CHICAGO – Proximal abdominal aortic aneurysm repair can be achieved with a low perioperative mortality of about 3%, although renal dysfunction remains an Achilles’ heel, according to a 27-year review involving 245 patients.
In all, 60% of patients had postoperative acute kidney injury (AKI), 28% had persistent AKI at discharge, and 1.6% were discharged on hemodialysis. Persistent AKI at discharge was also associated with reduced long-term survival, Dr. Loay Kabbani said at the annual meeting of the Midwestern Vascular Surgical Society.
AKI stage was based on the Risk, Injury, Failure, Loss, and End-stage (RIFLE) kidney disease/Acute Kidney Injury Network (AKIN) classification system, with a change in serum creatinine of more than 0.3 mg/dL considered positive for injury. This is a much more sensitive criterion than what was used in previous studies, but is the new standard for reporting renal injury.
"This data should assist in establishing a benchmark for endovascular repair of these complex aneurysms," said Dr. Kabbani, a vascular surgeon at Henry Ford Hospital in Detroit.
The investigators identified 245 patients who underwent proximal AAA repair between 1986 and February 2013 at Henry Ford Hospital for juxtarenal (127), suprarenal (68), or type IV thoracoabdominal AAAs (50). The average aneurysm size was 6.4 cm (range, 3.1-14 cm), and mean preoperative estimated glomerular filtration rate was 62 mL/min per 1.73 m2 (range, 14-166 mL/min per 1.73 m2).
Most patients were male (69%), white (88.5%), and hypertensive (84%); 55% had chronic kidney disease based on a preoperative estimated glomerular filtration rate below 60 mL/min per 1.73 m2. Their average age was 71 years.
For most patients, the approach was retroperitoneal (48%) or thoracoabdominal (30%); the clamp was placed supraceliac (58%); and tube grafts were used (64%).
In-hospital mortality was 2.9% (7 patients) and 30-day mortality 3.3% (8 patients), Dr. Kabbani said.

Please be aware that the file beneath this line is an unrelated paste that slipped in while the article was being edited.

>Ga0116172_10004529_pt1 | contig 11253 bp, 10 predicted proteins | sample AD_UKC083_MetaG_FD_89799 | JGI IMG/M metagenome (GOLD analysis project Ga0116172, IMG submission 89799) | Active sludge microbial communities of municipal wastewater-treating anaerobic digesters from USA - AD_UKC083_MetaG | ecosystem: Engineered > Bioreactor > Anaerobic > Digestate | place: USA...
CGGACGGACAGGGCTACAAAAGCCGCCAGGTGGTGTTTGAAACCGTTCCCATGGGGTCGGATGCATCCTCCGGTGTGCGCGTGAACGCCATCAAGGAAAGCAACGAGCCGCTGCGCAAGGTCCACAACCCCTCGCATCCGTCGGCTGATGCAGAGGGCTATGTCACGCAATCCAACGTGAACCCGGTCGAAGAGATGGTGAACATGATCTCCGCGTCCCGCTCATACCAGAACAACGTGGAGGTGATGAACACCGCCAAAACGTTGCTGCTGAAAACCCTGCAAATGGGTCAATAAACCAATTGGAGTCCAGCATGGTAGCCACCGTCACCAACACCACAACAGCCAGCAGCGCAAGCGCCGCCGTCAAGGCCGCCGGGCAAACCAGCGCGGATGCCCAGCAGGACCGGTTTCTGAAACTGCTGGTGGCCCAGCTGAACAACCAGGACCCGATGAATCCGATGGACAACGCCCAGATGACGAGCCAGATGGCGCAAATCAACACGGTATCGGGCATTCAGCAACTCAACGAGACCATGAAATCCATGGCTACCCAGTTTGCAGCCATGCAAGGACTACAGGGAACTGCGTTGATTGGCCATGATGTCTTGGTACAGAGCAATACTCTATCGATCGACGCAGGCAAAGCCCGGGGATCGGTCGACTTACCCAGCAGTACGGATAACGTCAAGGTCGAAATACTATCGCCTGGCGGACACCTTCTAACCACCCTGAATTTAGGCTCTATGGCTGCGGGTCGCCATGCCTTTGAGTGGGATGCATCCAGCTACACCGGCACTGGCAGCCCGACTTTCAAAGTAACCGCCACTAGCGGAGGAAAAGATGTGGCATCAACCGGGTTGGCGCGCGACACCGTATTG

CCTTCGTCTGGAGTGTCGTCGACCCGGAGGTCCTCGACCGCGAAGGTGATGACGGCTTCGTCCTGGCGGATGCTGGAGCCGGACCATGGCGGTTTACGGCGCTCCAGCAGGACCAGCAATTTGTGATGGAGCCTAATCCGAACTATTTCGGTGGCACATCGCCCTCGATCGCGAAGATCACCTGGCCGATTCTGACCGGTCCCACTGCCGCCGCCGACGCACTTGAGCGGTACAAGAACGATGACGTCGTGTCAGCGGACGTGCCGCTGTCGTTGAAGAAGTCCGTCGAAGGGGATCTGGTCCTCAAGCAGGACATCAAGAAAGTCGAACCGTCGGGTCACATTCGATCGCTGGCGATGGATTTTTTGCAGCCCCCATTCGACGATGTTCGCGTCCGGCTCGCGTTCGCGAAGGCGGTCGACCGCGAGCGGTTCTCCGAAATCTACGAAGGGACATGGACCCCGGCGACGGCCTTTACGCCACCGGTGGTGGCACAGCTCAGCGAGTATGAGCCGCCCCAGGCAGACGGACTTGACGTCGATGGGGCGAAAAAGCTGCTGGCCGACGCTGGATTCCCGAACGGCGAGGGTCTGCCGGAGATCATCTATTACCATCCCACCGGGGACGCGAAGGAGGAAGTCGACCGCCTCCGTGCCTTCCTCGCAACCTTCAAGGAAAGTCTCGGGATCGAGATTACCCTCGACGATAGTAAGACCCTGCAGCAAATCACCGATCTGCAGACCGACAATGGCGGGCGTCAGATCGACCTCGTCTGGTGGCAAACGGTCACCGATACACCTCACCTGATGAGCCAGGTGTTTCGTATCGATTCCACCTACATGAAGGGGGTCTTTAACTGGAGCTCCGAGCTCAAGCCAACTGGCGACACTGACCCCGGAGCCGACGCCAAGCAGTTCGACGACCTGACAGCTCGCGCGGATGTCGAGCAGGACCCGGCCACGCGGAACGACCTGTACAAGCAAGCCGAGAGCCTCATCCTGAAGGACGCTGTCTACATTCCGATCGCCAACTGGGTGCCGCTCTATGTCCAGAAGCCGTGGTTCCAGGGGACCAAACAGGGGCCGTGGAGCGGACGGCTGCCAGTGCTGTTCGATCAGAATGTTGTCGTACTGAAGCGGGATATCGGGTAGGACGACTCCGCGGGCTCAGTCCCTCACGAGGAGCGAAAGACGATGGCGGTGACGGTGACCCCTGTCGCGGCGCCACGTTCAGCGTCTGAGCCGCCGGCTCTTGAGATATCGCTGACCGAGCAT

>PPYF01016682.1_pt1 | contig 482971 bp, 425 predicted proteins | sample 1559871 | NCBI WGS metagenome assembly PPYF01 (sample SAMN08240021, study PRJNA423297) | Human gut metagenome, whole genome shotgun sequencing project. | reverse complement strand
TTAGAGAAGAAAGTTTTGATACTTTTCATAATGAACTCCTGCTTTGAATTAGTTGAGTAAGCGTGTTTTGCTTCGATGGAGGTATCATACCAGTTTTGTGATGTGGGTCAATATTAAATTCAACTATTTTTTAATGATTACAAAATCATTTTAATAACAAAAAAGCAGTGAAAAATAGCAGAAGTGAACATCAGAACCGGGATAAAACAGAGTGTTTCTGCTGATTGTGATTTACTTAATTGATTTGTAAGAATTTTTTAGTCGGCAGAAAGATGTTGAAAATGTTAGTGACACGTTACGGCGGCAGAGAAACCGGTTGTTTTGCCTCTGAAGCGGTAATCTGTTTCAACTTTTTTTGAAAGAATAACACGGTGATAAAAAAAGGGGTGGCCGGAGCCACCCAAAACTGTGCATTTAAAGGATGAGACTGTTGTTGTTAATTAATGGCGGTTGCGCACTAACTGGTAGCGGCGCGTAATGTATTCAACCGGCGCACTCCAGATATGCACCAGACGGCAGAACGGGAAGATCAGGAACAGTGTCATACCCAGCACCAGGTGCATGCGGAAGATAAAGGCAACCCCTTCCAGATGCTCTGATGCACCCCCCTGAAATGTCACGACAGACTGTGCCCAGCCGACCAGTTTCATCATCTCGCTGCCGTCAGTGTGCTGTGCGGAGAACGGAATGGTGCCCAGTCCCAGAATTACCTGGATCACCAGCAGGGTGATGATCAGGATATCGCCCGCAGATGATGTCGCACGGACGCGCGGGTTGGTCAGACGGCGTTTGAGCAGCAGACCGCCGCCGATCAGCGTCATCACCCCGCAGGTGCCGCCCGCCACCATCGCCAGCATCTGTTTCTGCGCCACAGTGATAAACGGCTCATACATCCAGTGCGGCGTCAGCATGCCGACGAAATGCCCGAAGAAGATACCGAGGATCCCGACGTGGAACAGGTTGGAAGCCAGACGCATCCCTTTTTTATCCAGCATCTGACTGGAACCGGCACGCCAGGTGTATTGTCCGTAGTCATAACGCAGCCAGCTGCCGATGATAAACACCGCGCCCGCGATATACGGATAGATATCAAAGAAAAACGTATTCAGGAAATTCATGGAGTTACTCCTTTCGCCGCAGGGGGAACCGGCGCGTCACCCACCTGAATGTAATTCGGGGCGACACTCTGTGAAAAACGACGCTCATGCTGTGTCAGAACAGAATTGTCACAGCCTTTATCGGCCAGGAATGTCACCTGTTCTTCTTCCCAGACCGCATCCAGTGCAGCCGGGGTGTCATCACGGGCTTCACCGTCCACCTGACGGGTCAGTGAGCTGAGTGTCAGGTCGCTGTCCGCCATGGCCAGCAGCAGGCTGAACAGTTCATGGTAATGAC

Postoperative complications were AKI in 144 patients (60%), major pulmonary complications in 55 (22%), myocardial infarction in 9 (4%), return to the operating room for postoperative bleeding in 7 (3%), neurologic complications in 7 (3%), and bowel ischemia in 5 (2%).
Specifically, postoperative AKI was stage 1 (mild) in 35%, stage 2 (moderate) in 15%, and stage 3 (severe) in 10%, improving to 12%, 4%, and 3%, respectively, at discharge.
Though preoperative comorbidities were similar between patients with juxtarenal, suprarenal, and type IV aneurysms, postoperative complications increased significantly as the aneurysm extended more proximally (31% vs. 50% vs. 72%; P < .0001), Dr. Kabbani said.
Rates of AKI at discharge also followed the same pattern (18.2% vs. 35.4% vs. 43.8%; P less than .0012).
After a median follow-up of 54 months, the 5-year survival estimate was 70% and 10-year survival 43% based on a review of electronic medical records and the Social Security Death Index.
Cox regression analyses revealed no difference in long-term survival based on aneurysm type, but significantly worse survival based on increased aneurysm size (hazard ratio, 1.1; P = .01), preoperative chronic obstructive pulmonary disease (HR, 1.8; P = .002), congestive heart failure (HR, 3.5; P less than .001), history of stroke (HR, 1.9; P = .04), and persistent stage 2 (HR, 5.29; P = .001) and stage 3 AKI at discharge (HR, 2.71; P = .014), he said.
During a discussion of the results, Dr. Kabbani said the hospital usually uses mannitol (12.5-25 g) for renal protection and cold renal perfusion in select patients, although the latter did not jump out as a risk factor for CKI. The data were not broken down to see whether use of renal bypass during surgery affected outcomes for specific AAA types. Some attendees countered that renal protection should be used for all patients undergoing proximal AAA repair.
Dr. Kabbani reported having no financial disclosures.